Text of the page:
Recently I served as a juror in a civil case. As part of the juror selection process, the judge asked each potential juror a series of questions with the final one being, "If you could have coffee with anyone (alive or deceased and non-religious) who would it be?" Without hesitation, I answered, "Prince."
I chose Prince because after learning more about him since his passing in April 2016, I have questions-- questions that were not asked of him during any of the interviews I've come across on YouTube.
Questions like, How did you get so much done? How did you alter your life so you remained in your creative flow? or Do you think you cracked the code on human potential when it comes to creativity?
When Prince was interviewed by the media or show hosts, the conversations typically turned to the usual controversial topics such as his dispute with his record label, Warner Brothers. Or, the interviewer tried to get Prince to open up about his "secret vault," where he stored his unreleased music.
Sadly, the answers to these questions shed no light on how he worked every single day of his 41-year career to become the master that he was, producing 39 studio albums (of various genres,) 4 live albums, and 136 music videos. He also won 8 Grammys, 6 American Music Awards, a Golden Globe, and an Academy Award for Purple Rain and was inducted into the Rock and Roll Hall of Fame in 2004.
More important than any of the awards, Prince consistently created new material for his entire career and performed his new material live in a fresh production every time. He also evolved not only as a musician, songwriter, and performer, he evolved spiritually and as a person through his music.
Interviewers, in my opinion, missed opportunity after opportunity to gain a better understanding of how he was able to accomplish what he did. How many hours did he practice? What was his daily routine? Did he recognize and avoid the things that blocked his creativity? What about a follow-up question after he often said, "I am the music" or "I dream in music?" Why did he believe he evolved as a person, an artist as well as spiritually through his music?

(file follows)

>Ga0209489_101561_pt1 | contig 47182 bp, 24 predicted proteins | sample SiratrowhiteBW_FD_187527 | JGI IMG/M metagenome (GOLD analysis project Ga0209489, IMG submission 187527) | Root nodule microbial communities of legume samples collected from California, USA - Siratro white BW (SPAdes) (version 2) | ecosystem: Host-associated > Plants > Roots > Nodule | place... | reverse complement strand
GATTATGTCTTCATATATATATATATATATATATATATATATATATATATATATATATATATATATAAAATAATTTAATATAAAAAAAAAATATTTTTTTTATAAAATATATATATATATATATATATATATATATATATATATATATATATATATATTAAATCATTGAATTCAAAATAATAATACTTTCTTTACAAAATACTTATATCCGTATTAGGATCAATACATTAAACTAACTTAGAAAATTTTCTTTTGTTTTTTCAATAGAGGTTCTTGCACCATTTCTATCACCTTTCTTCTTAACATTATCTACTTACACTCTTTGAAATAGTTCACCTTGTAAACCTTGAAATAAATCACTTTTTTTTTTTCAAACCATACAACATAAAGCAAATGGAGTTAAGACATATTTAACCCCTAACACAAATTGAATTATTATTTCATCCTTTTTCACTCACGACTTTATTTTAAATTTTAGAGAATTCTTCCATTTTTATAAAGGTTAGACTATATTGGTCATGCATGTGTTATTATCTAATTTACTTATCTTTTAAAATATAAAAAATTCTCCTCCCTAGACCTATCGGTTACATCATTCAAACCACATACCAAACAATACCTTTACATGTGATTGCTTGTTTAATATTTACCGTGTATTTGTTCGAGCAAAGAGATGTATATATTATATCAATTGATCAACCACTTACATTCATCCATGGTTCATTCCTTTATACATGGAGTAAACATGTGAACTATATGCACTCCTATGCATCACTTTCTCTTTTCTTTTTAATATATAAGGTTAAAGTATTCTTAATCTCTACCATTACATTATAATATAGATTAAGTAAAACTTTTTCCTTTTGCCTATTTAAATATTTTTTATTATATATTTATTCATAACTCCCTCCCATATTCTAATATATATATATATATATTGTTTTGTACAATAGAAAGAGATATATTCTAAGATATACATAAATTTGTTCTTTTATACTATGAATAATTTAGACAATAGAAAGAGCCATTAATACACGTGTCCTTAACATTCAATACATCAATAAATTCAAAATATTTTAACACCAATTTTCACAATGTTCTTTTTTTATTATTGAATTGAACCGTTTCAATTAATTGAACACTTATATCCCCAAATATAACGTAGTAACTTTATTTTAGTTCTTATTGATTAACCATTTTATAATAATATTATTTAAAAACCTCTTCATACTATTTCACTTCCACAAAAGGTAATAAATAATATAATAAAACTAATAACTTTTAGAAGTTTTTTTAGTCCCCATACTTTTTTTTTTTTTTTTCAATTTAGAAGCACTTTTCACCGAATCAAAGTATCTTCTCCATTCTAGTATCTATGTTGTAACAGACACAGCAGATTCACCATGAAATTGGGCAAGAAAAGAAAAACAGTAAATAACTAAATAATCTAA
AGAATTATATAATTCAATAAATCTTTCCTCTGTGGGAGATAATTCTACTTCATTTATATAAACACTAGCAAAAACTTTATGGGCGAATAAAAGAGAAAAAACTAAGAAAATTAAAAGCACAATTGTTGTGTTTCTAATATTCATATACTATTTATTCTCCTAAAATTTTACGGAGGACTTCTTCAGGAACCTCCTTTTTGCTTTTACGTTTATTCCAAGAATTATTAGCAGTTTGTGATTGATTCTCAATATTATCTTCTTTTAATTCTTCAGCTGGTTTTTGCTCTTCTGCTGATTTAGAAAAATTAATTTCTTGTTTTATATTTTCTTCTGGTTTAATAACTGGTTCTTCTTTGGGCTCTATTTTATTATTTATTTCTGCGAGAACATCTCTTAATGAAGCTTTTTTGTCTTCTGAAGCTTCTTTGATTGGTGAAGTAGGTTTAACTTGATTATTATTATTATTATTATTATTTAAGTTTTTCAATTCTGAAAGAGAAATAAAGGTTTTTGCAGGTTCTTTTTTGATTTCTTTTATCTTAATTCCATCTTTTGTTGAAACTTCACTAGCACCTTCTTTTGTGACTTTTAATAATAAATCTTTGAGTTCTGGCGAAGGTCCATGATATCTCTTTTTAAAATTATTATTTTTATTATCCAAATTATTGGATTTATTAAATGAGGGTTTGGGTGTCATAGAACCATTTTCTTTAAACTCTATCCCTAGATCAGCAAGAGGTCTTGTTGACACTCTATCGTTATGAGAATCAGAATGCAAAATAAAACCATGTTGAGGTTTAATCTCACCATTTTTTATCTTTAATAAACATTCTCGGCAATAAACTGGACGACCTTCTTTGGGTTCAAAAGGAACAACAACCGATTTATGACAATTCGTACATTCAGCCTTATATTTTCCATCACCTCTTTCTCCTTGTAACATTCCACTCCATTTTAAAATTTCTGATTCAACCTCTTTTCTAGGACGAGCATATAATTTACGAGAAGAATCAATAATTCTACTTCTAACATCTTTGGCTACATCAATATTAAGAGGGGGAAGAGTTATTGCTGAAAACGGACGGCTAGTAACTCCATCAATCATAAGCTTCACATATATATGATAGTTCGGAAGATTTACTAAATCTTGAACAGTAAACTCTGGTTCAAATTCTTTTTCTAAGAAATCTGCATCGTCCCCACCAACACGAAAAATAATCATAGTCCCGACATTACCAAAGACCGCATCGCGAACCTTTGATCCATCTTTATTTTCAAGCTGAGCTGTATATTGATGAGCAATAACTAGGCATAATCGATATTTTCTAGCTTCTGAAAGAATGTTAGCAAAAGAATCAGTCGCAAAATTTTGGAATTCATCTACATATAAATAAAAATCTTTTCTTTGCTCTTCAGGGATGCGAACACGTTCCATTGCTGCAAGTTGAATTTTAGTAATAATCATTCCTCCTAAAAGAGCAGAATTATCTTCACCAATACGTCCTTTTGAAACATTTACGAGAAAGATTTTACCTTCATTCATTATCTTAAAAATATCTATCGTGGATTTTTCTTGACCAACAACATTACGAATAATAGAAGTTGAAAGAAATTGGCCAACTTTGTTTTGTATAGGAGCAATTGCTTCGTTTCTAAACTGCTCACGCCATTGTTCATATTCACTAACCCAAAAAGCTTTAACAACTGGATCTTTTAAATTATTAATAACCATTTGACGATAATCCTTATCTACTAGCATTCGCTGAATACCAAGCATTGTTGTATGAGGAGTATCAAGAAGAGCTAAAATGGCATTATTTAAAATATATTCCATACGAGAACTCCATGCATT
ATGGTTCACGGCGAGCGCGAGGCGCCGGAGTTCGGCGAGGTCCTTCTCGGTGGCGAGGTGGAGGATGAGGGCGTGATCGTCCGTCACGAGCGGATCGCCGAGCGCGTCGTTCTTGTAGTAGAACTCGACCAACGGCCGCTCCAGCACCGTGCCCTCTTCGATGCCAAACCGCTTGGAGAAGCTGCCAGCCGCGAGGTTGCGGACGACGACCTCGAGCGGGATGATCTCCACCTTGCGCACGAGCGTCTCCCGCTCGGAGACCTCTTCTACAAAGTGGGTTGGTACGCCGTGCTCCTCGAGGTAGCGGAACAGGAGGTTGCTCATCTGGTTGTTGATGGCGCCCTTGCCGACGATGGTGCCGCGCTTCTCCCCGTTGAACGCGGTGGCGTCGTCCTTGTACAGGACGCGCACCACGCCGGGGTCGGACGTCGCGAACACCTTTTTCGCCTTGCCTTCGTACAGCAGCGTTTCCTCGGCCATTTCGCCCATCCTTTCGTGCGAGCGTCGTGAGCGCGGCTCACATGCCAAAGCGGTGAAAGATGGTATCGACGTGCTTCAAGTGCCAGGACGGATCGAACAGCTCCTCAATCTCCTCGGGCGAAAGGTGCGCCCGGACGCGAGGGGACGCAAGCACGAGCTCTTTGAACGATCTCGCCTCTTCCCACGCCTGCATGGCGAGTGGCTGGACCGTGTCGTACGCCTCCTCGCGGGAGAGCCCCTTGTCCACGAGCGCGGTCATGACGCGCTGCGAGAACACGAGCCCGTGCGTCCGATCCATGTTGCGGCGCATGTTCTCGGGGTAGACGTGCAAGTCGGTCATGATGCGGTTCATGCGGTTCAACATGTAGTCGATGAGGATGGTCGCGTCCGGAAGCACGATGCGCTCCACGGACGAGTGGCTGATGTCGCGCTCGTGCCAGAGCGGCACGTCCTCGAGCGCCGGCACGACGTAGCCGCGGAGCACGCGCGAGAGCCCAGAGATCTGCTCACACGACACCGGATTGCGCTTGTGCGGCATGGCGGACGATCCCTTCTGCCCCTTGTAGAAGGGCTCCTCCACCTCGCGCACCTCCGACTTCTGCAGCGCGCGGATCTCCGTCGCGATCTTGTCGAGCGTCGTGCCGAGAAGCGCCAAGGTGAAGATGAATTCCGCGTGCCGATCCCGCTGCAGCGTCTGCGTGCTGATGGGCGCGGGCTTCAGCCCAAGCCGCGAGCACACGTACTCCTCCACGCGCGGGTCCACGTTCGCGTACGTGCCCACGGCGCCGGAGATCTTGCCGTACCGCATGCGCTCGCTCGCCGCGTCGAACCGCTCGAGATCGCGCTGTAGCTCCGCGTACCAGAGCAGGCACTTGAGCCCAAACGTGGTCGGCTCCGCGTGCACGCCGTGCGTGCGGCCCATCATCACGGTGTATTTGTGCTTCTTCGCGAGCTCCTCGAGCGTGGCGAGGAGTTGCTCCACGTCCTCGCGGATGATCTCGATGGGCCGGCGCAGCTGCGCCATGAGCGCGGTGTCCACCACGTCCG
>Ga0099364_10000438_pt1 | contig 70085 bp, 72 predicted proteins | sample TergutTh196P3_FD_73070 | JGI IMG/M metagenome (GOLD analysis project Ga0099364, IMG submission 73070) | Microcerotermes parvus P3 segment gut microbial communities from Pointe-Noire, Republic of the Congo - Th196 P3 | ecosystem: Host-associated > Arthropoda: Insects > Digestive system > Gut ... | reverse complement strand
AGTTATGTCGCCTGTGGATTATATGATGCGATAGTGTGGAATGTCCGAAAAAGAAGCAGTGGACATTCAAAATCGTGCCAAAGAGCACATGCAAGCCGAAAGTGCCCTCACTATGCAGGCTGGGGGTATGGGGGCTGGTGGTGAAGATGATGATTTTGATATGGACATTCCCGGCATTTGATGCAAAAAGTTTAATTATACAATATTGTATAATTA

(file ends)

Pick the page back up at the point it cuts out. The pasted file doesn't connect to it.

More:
I've been wanting to write a post about Prince for some time to possibly piece together the answers to some of my questions while also shine a light on just how rare he was.
Initially, I wanted to write about Prince because he's a stellar example of how to live a creative life. But there's more to him than that-- there's the still very much alive legacy he's left. And I don't mean his estate; I'm talking about the impact his music had on his fans. That's what became most important to him as his career moved forward and what he was nurturing during the second half of his career.
Growing up in the 70s and 80s when Prince's career first achieved commercial success, his music is part of who I am.
But somewhere around the time he started to have disputes with his record label, Warner Brothers, and dropped his name and began referring to himself with the unpronounceable symbol, (which the media morphed into "The Artist Formerly Known As Prince,") I began to lose touch with his music.
During this time I was exposed to his music less and less because the distribution and promotion of his music were no longer mainstream.
In the 90's I remember hearing an occasional pop single from Prince like "The Most Beautiful Girl In The World" or "Diamonds & Pearls," but I did not purchase any more of his albums after Purple Rain.